What Ramadan means, and how we can support our Muslim community
At Henry Ford College, we support and embrace our diversity. This includes our diverse celebrations and traditions. The differences among us enrich our community, and make our College stronger.
Part of valuing diversity is actively learning about differences in history, culture, and ethnicity. On that note, I will be sending out information about major religious and cultural observances at different times of the year.
We are now in the Muslim holy month of Ramadan, and I want to share some information about the holiday, and some tips on how to support our Muslim friends, neighbors, students, and teammates.
What is Ramadan?
Ramadan is a holy month of worship, study of the Quran, prayer, and fasting.
Ramadan occurs during the month in which Muslims believe the Quran began to be revealed to the Prophet Muhammad. It is a joyous celebration for Muslims.
Fasting is one of the Five Pillars of Islam. All healthy adults are expected to observe the fast. During Ramadan, the fast helps believers purify their hearts, renew their faith, seek forgiveness, and increase self-discipline. It is also a time to focus on what is most important and positive in a believer’s life.
The fast is absolute. Each day, from the time of Suhoor (the final meal before sunrise) until Iftar (the meal to break the fast), Muslims abstain from all food and water. Nothing may be consumed during these hours.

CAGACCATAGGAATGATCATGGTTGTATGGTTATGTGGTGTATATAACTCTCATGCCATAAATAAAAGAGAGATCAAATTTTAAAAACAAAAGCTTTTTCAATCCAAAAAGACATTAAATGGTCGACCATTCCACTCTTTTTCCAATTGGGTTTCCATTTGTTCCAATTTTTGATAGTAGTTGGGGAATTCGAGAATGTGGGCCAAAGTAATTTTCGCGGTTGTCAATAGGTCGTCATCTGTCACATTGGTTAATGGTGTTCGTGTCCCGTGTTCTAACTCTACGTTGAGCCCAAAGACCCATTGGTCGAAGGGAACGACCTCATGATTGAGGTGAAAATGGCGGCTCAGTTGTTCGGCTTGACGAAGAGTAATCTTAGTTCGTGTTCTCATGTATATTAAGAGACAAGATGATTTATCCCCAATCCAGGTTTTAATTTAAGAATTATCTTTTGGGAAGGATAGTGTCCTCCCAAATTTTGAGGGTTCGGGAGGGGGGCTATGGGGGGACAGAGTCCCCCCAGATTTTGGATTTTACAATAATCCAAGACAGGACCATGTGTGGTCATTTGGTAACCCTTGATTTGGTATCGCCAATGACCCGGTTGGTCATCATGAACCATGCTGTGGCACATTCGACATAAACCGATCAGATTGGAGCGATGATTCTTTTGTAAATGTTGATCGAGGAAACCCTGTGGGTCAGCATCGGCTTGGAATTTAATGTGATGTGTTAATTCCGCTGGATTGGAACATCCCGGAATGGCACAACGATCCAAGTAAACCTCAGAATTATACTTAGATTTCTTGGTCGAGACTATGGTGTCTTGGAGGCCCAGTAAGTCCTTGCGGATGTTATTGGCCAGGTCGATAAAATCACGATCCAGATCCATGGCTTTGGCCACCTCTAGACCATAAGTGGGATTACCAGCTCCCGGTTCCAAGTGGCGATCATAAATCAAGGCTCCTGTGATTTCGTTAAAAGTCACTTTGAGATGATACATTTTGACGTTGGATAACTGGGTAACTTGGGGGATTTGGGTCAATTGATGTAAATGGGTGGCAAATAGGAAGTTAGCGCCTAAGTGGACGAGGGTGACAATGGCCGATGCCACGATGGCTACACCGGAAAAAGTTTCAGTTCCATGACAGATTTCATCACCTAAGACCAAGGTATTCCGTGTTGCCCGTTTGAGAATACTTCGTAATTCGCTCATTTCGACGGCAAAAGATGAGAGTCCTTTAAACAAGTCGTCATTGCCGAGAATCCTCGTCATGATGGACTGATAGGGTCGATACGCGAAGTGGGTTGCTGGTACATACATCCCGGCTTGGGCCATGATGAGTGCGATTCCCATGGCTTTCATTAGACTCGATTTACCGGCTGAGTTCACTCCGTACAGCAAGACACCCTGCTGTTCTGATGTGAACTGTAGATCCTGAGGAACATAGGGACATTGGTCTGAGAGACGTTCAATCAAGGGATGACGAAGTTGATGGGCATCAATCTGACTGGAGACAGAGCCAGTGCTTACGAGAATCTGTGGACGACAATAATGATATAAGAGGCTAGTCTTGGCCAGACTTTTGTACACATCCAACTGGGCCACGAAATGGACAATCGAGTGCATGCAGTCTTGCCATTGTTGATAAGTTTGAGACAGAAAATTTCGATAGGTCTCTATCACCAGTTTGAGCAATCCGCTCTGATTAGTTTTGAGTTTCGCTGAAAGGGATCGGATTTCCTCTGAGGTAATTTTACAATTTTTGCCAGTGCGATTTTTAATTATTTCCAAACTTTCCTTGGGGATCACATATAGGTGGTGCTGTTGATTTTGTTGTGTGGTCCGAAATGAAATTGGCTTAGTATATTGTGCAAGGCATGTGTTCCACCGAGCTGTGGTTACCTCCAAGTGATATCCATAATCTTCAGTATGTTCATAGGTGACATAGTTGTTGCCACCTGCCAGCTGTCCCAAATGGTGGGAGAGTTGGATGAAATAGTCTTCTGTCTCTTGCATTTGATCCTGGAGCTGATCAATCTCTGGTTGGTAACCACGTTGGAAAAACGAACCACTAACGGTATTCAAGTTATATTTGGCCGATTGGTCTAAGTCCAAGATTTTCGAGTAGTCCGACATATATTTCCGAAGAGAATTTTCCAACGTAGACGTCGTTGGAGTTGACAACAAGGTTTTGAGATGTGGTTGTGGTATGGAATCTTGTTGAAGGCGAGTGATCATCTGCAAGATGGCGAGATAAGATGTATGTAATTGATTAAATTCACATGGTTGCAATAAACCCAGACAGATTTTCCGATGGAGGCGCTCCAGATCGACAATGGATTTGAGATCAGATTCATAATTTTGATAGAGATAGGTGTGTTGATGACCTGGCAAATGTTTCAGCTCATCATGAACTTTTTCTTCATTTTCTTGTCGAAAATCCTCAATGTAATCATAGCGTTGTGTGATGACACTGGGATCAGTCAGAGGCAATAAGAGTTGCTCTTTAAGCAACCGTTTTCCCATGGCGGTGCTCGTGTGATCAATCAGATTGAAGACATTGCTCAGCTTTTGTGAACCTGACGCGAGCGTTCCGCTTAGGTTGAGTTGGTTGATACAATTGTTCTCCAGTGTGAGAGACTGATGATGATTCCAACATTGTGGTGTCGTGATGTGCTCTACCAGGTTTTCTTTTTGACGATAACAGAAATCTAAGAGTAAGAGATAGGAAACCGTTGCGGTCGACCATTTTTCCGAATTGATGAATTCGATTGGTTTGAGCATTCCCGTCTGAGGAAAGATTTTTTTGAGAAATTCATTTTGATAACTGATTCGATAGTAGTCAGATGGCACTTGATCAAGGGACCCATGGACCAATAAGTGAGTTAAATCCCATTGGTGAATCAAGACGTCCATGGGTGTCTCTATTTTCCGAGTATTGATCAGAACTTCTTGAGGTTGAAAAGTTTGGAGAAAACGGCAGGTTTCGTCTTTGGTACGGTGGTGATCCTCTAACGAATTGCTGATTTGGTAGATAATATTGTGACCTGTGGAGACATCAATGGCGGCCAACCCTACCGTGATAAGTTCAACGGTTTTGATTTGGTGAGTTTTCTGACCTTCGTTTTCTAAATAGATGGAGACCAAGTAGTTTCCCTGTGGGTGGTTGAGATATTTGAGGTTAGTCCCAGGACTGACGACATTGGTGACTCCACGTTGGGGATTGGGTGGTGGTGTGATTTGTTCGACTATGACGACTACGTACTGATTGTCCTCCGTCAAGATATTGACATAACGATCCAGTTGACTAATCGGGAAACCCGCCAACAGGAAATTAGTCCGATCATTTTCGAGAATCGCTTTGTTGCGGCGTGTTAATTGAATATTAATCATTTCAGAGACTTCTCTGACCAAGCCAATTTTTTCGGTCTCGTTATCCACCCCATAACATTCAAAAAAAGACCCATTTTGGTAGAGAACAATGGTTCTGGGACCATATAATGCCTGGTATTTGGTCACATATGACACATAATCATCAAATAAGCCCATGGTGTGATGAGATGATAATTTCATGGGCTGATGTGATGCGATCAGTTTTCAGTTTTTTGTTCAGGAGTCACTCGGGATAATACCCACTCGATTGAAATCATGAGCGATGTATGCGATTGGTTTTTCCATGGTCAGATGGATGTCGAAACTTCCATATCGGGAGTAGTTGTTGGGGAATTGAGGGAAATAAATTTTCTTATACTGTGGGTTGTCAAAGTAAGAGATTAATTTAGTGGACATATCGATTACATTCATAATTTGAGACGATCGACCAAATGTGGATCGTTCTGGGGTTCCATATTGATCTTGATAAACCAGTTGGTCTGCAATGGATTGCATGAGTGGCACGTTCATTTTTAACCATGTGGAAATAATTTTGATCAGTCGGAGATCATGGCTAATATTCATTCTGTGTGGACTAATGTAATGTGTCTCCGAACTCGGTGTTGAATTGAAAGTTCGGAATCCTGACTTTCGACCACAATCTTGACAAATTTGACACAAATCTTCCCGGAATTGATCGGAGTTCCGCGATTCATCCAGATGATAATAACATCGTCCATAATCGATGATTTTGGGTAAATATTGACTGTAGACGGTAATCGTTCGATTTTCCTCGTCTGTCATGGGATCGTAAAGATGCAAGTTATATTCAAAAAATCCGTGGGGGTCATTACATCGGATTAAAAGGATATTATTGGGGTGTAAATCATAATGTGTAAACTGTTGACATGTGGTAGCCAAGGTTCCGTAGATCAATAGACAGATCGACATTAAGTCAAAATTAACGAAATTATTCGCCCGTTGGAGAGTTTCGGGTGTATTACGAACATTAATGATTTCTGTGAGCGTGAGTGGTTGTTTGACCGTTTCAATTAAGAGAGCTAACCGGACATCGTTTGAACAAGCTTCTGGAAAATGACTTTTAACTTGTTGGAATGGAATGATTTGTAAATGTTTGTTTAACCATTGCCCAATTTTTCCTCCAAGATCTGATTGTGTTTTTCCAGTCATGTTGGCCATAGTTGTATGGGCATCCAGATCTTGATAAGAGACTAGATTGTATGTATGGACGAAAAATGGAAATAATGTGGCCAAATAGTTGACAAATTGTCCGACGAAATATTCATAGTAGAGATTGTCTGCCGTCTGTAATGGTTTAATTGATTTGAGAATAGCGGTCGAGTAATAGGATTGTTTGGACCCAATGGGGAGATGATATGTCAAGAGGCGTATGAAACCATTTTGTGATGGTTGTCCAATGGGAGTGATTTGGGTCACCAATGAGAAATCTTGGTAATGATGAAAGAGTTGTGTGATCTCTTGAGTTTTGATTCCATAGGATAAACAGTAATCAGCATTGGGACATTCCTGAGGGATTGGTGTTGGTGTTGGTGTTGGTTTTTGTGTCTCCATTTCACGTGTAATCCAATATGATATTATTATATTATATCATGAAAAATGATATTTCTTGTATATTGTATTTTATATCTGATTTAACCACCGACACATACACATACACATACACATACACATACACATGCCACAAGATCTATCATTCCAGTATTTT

Believers are also encouraged to abstain from anger and to show compassion. Fasting can be a way to increase awareness of Allah and to be more aware of the plight of those who are poor and suffering.
At the conclusion of Ramadan, Muslims celebrate the holiday of Eid-al-Fitr. It begins with the communal Eid prayer. The holiday includes breaking the month-long fast and celebrating together.
When is Ramadan?
Muslims observe a lunar calendar. Ramadan is the 9th month in the lunar year.
This year, Ramadan began at sundown on May 5 and will continue until sundown on June 4.
How non-Muslims can support Muslims during Ramadan
Be aware of the holiday. Muslims observing the fast may be tired and dehydrated. Be aware of this, and be considerate of those who may struggle during their fast.
If you are interested, ask questions about what a Muslim friend or teammate is learning during Ramadan. Ask how you can learn about their religious tenets.
If you are invited to a communal Iftar meal, try to accept the invitation, and enjoy the meal. I have done this many times. It is an honor to join with Muslims as they break their daily Ramadan fasts.
Feel free to wish our Muslim brothers and sisters a Happy Ramadan, by saying “Ramadan Mubarak.”
To all who celebrate: Ramadan Mubarak!
Russell Kavalhuna, J.D.